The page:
2. Mariah Arnett

      John Anderson,
      Have you found any drs locally that have provided any help? We are in Ogden and desperate for help for my 16 year old who is struggling with PNES. Drs are turning us away. ERs are no help and send her home. Her neurologist hasn’t been helpful. We are lost and cannot find any relief.

  5. Sandy

    I wish I could find a someone in the Charlotte, NC area. I went to see someone and he was a good Christian counselor. I had seen him for 6 weeks and although we did discuss some stresses and other items in my life, I asked him if he could tell me how to deal with these issues. I never got an answer so decided not to go to anymore sessions, I was paying cash and it seemed to be a waste of money and time. If you are aware of a clinic or individual counselor working in Charlotte or Mount Holly area and it would be helpful.

    1. Anne Spalding


      Were you able to find someone to help you? I live in that area and just had what I believe was a PNES episode, with ER visit and cardiologist visit. I’m seeking someone to talk to and work with.

  6. sharon bojan

    I am in desperate need for help. My 13 year old daughter recently was diagnosed with PNES. We need to find treatment. She spent 4 days at a hospital , having several episodes, but the EEG showed no brain abnormalities. We cant believe this came out of nowhere and are lost on what to do next. There are few Drs. In the Chicago area that work with PNES and all have waiting lists. She can not go to school until we get them under control. If anyone can help with information , or lead us in the right direction, I would be so grateful.

    1. Janet Roe

      I too live in NC near Greensboro and Winston Salem but find no doctors specializing in PNES. Have you had any success finding anyone in Charlotte?

    2. Vicki M.

      Hello, I am also in NC. My daughter recently had her third grand-mal seizure within a 16 month time period. I feel very confident it is PNES rather than Epilepsy, but have had to put her on Keppra and she is not allowed to drive. She is 22 and all three seizures have followed very stressful life events. We are setting an appointment up with the Center for Integrated Medicine through Wake Forest. They appear to take a holistic approach to treating various disorders, and have a neurologist, psychiatrist and nutritionist within the group, as well as alternative treatments such as acupuncture, mind/body .therapies and pain management. I feel hopeful they might be able to help.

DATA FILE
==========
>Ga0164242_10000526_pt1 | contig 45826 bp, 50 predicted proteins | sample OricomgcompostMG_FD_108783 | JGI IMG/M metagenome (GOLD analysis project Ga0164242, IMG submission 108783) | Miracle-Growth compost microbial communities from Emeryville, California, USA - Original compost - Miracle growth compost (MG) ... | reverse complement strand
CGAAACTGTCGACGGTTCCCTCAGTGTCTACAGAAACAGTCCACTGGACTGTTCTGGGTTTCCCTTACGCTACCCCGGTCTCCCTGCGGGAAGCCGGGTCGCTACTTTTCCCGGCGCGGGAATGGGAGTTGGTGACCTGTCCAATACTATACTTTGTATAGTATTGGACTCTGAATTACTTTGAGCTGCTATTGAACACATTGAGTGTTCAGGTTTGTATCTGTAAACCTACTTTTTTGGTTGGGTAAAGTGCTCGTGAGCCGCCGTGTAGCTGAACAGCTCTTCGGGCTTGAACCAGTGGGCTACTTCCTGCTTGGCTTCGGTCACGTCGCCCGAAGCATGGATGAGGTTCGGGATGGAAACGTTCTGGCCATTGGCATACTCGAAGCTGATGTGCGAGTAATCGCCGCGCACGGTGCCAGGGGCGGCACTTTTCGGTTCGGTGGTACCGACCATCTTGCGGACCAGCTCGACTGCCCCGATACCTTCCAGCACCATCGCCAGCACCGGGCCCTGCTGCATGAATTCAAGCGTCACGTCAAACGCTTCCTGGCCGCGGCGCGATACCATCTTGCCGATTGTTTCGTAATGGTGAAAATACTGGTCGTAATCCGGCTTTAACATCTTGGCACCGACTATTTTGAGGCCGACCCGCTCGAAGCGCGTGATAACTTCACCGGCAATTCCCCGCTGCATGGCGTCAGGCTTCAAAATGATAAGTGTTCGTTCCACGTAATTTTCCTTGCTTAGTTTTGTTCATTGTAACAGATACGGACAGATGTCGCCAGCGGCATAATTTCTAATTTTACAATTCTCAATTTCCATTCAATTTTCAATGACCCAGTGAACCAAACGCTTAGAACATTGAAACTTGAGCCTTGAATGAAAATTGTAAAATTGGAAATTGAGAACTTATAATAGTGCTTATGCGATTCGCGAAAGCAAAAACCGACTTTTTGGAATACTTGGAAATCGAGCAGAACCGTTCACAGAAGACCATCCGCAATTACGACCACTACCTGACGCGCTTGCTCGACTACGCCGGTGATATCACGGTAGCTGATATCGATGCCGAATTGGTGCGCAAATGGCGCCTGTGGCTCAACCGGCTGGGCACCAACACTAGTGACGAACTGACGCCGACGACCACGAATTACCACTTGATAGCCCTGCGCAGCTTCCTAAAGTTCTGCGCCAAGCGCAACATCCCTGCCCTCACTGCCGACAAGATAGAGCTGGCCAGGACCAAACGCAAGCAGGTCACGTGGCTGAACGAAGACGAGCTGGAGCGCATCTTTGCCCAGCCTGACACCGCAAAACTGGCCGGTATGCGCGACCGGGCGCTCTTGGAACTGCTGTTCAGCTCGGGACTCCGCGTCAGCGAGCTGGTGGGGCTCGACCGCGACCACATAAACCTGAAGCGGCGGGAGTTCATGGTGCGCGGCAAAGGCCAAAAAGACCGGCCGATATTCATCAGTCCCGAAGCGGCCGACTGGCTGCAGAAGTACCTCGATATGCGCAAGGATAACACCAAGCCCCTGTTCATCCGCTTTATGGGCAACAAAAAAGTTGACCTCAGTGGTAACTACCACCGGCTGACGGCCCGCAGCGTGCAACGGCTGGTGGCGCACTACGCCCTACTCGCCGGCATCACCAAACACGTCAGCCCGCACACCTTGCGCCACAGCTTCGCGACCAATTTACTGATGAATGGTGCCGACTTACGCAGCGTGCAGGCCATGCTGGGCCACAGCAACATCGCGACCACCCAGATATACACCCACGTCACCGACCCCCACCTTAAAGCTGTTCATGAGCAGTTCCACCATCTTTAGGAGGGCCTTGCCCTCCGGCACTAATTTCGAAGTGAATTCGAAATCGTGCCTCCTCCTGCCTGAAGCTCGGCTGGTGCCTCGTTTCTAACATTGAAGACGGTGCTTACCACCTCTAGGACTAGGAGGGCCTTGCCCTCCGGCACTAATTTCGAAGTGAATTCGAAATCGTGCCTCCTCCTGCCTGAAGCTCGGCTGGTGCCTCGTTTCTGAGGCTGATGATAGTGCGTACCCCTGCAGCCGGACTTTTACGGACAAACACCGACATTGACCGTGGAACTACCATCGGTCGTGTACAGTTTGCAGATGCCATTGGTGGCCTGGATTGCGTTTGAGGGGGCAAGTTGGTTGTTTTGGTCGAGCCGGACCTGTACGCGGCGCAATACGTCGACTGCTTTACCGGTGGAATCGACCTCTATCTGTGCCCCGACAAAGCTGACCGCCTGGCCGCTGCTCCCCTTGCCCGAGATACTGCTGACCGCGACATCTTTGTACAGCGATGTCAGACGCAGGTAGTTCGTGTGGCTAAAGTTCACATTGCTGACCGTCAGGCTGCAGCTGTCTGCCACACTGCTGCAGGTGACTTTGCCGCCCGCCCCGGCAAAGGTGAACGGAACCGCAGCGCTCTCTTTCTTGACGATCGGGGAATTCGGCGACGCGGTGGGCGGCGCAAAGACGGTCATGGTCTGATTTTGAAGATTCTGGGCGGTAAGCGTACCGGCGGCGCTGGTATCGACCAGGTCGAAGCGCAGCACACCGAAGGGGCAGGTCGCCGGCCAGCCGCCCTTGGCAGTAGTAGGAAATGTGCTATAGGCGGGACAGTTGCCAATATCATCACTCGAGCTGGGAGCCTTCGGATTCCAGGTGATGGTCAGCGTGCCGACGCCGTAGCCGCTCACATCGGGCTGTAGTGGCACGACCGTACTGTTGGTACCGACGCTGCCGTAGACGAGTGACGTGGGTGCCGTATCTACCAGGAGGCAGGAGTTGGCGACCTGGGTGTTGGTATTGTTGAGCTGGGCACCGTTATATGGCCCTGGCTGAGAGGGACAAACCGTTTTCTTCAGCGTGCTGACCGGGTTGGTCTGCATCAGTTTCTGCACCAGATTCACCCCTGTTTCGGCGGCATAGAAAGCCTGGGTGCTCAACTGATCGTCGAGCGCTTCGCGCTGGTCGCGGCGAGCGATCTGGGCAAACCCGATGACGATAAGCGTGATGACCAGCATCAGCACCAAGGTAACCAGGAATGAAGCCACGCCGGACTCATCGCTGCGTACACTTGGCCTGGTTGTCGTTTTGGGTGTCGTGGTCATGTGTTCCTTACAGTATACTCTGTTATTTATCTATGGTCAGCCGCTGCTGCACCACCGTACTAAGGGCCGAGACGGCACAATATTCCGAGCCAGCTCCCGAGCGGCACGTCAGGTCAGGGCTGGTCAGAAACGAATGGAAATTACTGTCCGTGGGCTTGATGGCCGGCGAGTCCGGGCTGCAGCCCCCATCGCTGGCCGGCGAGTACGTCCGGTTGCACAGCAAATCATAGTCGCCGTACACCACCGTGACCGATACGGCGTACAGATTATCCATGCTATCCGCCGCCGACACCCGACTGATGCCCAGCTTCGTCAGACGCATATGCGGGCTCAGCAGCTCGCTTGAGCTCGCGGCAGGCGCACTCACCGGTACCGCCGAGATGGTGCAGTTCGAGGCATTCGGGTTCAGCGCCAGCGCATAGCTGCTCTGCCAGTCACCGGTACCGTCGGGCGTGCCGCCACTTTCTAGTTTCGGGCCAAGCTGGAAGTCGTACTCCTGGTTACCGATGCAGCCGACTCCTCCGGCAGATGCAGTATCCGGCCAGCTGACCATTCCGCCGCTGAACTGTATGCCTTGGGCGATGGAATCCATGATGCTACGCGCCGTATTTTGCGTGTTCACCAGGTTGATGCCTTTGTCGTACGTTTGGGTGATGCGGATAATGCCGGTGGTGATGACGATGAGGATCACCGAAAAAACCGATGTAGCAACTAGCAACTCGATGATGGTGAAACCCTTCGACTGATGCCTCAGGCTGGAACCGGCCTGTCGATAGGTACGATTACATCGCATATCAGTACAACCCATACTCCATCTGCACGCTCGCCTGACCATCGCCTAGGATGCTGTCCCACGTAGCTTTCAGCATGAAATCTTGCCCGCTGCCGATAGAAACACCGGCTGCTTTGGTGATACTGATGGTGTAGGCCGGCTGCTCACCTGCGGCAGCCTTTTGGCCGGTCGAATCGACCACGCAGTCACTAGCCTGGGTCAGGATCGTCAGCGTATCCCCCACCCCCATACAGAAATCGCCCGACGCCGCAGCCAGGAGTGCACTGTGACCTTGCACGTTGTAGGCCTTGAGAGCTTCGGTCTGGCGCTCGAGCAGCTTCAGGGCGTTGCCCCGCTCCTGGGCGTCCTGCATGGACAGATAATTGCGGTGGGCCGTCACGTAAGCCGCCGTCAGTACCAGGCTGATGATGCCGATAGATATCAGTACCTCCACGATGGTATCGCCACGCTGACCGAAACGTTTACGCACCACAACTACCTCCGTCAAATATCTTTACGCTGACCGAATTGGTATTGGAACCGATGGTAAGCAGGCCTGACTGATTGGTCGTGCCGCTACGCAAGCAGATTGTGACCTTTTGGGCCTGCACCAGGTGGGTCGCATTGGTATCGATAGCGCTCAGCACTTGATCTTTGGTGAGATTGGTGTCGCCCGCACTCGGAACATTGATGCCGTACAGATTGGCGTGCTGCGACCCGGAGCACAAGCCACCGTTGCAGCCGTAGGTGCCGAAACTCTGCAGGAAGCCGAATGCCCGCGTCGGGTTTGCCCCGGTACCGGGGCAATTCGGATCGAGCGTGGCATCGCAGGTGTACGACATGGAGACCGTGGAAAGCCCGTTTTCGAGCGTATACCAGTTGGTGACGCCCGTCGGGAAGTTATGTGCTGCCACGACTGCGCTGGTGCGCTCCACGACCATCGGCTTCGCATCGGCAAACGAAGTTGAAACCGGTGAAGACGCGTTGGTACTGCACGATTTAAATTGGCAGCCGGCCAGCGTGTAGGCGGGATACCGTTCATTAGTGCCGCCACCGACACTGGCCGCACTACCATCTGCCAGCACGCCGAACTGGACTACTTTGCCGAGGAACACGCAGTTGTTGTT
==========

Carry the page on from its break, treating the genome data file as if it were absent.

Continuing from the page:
3. Candy Adams

      Hi Sharon,

      My 16 year old niece was recently diagnosed with PNES. How is your daughter? What was her treatment plan?

      Thank you,

    4. Julie Perry

      Have you found anyone in Chicago yet? My daughter has had it for 1,1/2 years. Love sone help for her.

  7. Christina

    My son needs help.
    He has lived with PNES for too long he is now 17yo and we are in California.
    Southern California
    He went threw a program called MEND and it wasn’t really useful after all the money we spent..
    Please help

    1. A.E.

      I can recommend a therapist in SoCal, in Encinitas CA:
      The Lang Center for Somatic Psychotherapy
      Encinitas, California 92024
      (505) 395-5542

  8. Tiffany

    PNES is terrible! It all started one day I was 32 and I just couldn’t think straight or remember much.. I was forgetting to pump gas after I paid.. stuff like that! Then the blackouts started and then the seizures, oh the seizures! Multiple times daily I was falling down I was busting my face & being a danger to myself. Then there was no driving, then my drs took me out of work, which meant no $$$) I was diagnosed with PNES and then the neurologist says u don’t have seizures you can go back to work just take a break when you seize and then start again!! I’m a nurse could you imagine this?? No one here specializes,no one will medicate properly, nothing.. SSI says nope, it continues. They did find an angioma said it’s nothing.. the hallucinations, black outs & seizures just come and come!! That’s life with PNES.

  9. Christina Garcia

    Looking for help in san Bernardino county in southern California. Help for my 18yo son. Please not the mend program at lomalinda. We did that course and it didnt help him much

  10. Christina Garcia

    I need help for my 18yo son that has suffered over 10yrs with this stupid illnesse!
    We are in san Bernardino county in the high desert and have no leads on anyone near that will help him.. Please

  11. Aimee

    After 20 years of being treated for epilepsy, the last 8 of which were seizure free, I was diagnosed with PNES. Since October I have lost the ability to drive, independence, had to have my parents move in to help, and just recently lost my job. I was HAPPY and relatively successful in my life at the time this all started again. Add to this all, the fact that I love in a very small town with a lack of councilling options and I feel utterly hopeless. Reading up on all of this isnt helping me get to the bottom of why my body has turned on me. I have had a lot of trauma but have always just dealt with it and moved on. I’m not sure what else I should have been doing.